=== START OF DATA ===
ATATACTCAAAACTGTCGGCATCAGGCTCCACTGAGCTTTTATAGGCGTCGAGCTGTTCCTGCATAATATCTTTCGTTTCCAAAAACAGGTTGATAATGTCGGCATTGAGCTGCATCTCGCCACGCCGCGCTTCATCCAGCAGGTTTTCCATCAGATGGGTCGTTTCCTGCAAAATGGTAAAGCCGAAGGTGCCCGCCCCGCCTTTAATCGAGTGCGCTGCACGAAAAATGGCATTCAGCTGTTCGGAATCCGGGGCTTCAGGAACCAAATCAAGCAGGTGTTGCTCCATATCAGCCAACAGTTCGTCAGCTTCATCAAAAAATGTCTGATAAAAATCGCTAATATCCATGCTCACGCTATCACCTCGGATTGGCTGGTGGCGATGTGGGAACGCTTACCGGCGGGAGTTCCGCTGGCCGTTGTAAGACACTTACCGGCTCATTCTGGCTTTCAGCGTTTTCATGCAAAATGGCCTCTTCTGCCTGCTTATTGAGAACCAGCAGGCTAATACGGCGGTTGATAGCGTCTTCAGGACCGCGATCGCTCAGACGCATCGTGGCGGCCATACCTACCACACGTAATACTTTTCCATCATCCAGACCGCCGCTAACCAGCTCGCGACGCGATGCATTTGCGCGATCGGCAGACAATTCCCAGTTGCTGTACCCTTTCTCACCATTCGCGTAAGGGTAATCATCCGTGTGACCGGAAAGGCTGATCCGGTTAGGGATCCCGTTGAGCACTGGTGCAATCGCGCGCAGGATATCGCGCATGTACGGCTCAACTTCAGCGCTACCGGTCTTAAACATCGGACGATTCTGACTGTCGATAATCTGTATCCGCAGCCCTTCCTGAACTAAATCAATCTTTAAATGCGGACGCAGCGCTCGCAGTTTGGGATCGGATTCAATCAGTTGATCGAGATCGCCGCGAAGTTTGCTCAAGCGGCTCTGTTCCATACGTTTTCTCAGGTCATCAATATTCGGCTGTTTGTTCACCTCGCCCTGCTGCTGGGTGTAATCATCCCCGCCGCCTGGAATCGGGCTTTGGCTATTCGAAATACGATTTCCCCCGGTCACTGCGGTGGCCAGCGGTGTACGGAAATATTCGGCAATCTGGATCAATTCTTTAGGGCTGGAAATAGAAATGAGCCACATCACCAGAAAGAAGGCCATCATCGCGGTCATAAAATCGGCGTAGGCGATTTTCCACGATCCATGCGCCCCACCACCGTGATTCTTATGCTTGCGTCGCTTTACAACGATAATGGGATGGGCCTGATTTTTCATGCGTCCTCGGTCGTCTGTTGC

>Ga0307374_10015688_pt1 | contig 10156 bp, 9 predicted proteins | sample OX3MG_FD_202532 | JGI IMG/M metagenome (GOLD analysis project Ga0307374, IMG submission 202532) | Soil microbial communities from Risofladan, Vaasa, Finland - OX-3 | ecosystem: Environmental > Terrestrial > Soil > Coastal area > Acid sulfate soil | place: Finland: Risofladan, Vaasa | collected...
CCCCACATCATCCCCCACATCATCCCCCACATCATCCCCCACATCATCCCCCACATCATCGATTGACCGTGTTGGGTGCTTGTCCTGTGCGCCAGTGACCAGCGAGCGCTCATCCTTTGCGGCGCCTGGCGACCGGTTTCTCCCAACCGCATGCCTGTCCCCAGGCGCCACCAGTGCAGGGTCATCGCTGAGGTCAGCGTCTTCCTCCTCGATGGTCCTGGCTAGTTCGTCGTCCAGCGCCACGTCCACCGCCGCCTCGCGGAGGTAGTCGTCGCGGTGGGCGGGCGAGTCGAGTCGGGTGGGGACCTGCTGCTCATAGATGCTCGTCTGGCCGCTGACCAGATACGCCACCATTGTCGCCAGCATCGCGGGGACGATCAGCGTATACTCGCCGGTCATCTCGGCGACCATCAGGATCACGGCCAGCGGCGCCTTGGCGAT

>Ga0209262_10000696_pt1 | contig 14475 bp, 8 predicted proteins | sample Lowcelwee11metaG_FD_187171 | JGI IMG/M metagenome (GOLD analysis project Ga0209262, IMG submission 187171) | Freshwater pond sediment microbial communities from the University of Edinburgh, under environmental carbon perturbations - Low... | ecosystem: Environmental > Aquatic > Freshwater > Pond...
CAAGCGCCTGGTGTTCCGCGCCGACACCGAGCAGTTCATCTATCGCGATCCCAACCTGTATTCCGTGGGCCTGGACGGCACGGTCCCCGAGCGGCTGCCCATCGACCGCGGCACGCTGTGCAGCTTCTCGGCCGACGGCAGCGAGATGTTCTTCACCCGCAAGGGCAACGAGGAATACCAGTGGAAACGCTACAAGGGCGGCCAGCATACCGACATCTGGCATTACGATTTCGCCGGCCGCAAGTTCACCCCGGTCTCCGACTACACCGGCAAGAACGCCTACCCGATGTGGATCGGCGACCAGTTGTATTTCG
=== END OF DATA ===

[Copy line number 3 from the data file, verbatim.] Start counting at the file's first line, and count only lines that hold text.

CCCCACATCATCCCCCACATCATCCCCCACATCATCCCCCACATCATCCCCCACATCATCGATTGACCGTGTTGGGTGCTTGTCCTGTGCGCCAGTGACCAGCGAGCGCTCATCCTTTGCGGCGCCTGGCGACCGGTTTCTCCCAACCGCATGCCTGTCCCCAGGCGCCACCAGTGCAGGGTCATCGCTGAGGTCAGCGTCTTCCTCCTCGATGGTCCTGGCTAGTTCGTCGTCCAGCGCCACGTCCACCGCCGCCTCGCGGAGGTAGTCGTCGCGGTGGGCGGGCGAGTCGAGTCGGGTGGGGACCTGCTGCTCATAGATGCTCGTCTGGCCGCTGACCAGATACGCCACCATTGTCGCCAGCATCGCGGGGACGATCAGCGTATACTCGCCGGTCATCTCGGCGACCATCAGGATCACGGCCAGCGGCGCCTTGGCGAT